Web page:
Zalo DS Blog

Sunday, July 19, 2015

3DS Homebrew Tips and Tricks (III)

This is the 3rd post on the series 3DS Homebrew Tips and Tricks
3DS Homebrew Tips and Tricks (I)
3DS Homebrew Tips and Tricks (II)
3DS Homebrew Tips and Tricks (III)

6. Adding sound permissions to 3ds files

Searching on the forums about sound you will find posts saying you cannot have sound using 3ds or 3dsx format (for example take a look af the F.A.Q in the blargsnes site or their wiki). So I spent a few days implementing my sound driver using the cia format that was supposed to be the only one supporting sound

That was hell. Everytime I needed to change anything I had to create the cia, transfer that to the console somehow (microsd management turned out to be the best option), delete the previous cia and install the new one. There wasn't anyway that I was aware of to automatize the whole big process.

Then I found this post clearly stating that the only thing you needed for having sound support in 3ds files is adding ns:s, am:u and csnd:SND service access on your rsf. Take a look here.

With the new ninjhax 2.0 released it seems that sound is also supported now on 3dsx files


It took me a few weeks to catch a random crash (the best of them) on one of the tests I was doing. At the end it turned out it was caused by using GPU_TRIANGLE_FAN somewhere on my code. After replacing that with just GPU_TRIANGLES it never happened again. 

Talking about this on #3dsdev on the irc channel there seemed to be at least one other person having the same issue. Probably there is still something wrong on the ctrulib with them so I would recommend not using them if you can.

8. Using RomFS

RomFS is the file system used by 3ds and cia files to store resources inside the rom itselt. Although there are some tools available for extracting it from dumped roms and then putting it back, the ctrulib doesn't have support for it yet.

I thought it would be great if I could distribute my apps without any external dependencies so I took a look into it. 

There are two ways to include a romfs into your builds:
 - The first is creating it with an external tool (like RomFS Builder) then using the -romfs option when calling makerom.
 - The second hasn't been fully implemented (according to 3dbrew) but it worked for my particular case. On the rsf file you should add
  # Specifies the root path of the file system to include in the ROM.
  RootPath                : "../bin/romfs"
The rootpath is relative to your makefile's location

With any of these options you will have a rom that includes a file system with the resources. Now, how do you get access to them? Take a look at the code I posted on this thread.

This code only gives you access to the romfs. Now because we don't have support for this filesystem we have two options:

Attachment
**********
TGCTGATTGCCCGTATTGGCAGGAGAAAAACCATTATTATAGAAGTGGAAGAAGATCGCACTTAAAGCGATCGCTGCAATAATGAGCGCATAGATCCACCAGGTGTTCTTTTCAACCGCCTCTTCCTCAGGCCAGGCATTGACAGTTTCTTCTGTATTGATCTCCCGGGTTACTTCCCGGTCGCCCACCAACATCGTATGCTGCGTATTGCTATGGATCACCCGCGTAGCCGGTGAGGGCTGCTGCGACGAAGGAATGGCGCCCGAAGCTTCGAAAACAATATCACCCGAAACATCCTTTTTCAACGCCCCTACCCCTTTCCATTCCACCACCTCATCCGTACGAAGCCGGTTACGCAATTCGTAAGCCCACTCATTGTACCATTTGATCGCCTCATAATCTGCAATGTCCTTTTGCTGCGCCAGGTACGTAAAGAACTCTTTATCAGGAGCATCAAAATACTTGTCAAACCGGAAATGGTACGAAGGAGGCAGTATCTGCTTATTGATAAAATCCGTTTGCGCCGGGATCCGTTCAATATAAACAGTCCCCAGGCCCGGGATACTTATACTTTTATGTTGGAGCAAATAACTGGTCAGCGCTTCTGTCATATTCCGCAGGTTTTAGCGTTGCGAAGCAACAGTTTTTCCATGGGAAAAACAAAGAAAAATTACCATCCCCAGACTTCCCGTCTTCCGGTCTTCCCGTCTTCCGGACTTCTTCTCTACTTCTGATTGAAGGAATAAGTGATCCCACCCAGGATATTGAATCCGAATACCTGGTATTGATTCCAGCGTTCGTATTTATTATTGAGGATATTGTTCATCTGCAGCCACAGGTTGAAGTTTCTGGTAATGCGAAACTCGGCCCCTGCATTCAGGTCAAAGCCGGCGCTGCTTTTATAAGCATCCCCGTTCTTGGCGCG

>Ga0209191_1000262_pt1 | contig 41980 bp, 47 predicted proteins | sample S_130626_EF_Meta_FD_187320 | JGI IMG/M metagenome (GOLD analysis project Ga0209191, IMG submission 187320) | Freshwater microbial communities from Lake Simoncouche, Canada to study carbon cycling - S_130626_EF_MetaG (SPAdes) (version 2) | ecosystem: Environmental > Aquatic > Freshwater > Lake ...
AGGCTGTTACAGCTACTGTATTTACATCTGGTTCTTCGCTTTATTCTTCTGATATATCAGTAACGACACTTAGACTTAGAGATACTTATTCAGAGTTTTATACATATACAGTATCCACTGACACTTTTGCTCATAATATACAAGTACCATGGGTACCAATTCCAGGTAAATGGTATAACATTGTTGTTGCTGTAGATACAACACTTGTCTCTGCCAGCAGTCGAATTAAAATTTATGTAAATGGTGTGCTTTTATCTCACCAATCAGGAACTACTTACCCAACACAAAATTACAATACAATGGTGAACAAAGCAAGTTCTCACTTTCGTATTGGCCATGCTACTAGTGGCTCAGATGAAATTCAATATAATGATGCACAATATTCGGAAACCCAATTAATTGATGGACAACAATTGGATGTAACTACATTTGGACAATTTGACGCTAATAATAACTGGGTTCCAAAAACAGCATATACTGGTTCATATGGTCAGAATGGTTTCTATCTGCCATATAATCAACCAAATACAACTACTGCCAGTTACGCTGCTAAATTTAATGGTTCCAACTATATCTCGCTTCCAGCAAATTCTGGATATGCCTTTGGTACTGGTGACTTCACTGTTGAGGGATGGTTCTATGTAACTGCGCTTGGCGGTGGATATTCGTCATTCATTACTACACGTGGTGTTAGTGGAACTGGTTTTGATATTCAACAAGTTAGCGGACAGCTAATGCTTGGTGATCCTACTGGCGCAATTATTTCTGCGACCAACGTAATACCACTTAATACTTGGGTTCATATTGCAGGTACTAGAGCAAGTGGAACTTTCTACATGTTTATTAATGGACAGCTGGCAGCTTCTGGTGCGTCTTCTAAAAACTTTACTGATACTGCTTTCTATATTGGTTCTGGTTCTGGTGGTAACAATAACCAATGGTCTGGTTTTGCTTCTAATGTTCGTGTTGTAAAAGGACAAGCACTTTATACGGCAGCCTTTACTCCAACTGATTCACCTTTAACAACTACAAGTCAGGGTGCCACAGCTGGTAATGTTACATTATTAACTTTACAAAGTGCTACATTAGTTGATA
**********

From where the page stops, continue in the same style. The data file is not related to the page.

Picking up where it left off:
- Implement it
- User another known Filesystem

I went for the second one. Since I worked a lot with .zip files when I ported the engine to Android I decided to use the same thing here. So basically, my filesystem is a zip file containing all my resoures placed inside a romfs.

Since this zip is the only file available on my romfs I just do a search of the string "PK" from the beginning of the romfs and there is my zip file located. Hacky, but works pretty well

9. Painting steps: clean, render, transfer and swap

As I said before my starting point was the gpu example. If you spend some time trying to understand how it works you'll soon realize this is what happens after the GPUCMD_Finalize() command:

- GPUCMD_FlushAndRun is called and the command list is processed making the rendering
- GX_SetDisplayTransfer is called after that and the content of the framebuffer is trasnferred to the specified LCD framebuffer
- GX_SetMemoryFill is called, cleaning the color and depth buffer
- gfxSwapBuffersGpu is finally called, swapping buffers (because the ctrulib by default uses double buffer)

This process happens for a single render, if you are using the 3D effect it will happen twice, once for each screen (I am just simplifying it)

So basically: we render the current frame, transfer it to the proper LCD, clean the frame and then do the double buffer swap. Anything strange here? We are cleaning the screen for the next frame before the next frame actually happens, and that's a bad idea because:
- At some points on my code I was changing the clear color and that was delayed one frame. 
- At some points on my code I wasn't interested on cleaning the color buffer for a specific frame and it was being cleaned in advance

This is actually easy to fix if you move that call to GX_SetMemoryFill to the beginning (before calling GPUCMD_FlushAndRun). Don't forget to move also the call to gspWaitForPSC0, and ensure that you actually want to clear the current color buffer or depth buffer.

10. Improving the 3D steresocopic effect

Another problem that I found with the gpu example is that no matter how you place the 3D slider on the console it is very hard to the get the feelling of 3d. Taking  a look at the code I found these calculations being done for each eye:

mtx44 m; 
translateMatrix((float*)m, interaxial*0.5f, 0.0f, 0.0f); 

what this is doing is adding a translation to the whole render process for each eye. So basically moving the camera to the left for the left eye and to the right to the right eye. It just doesn't work well. I changed it into this

mtx44 m; 
rotateMatrixY((float*)m, -slider * 0.06f, false);

which rotates the camera instead of displacing it for each eye. This works way more better :)

And that's it. I have concluded these series of posts. I just hope anything I had been writing these days will be useful for someone and I would like to see more homebrews released on this amazing console. Specially games.

Happy coding!


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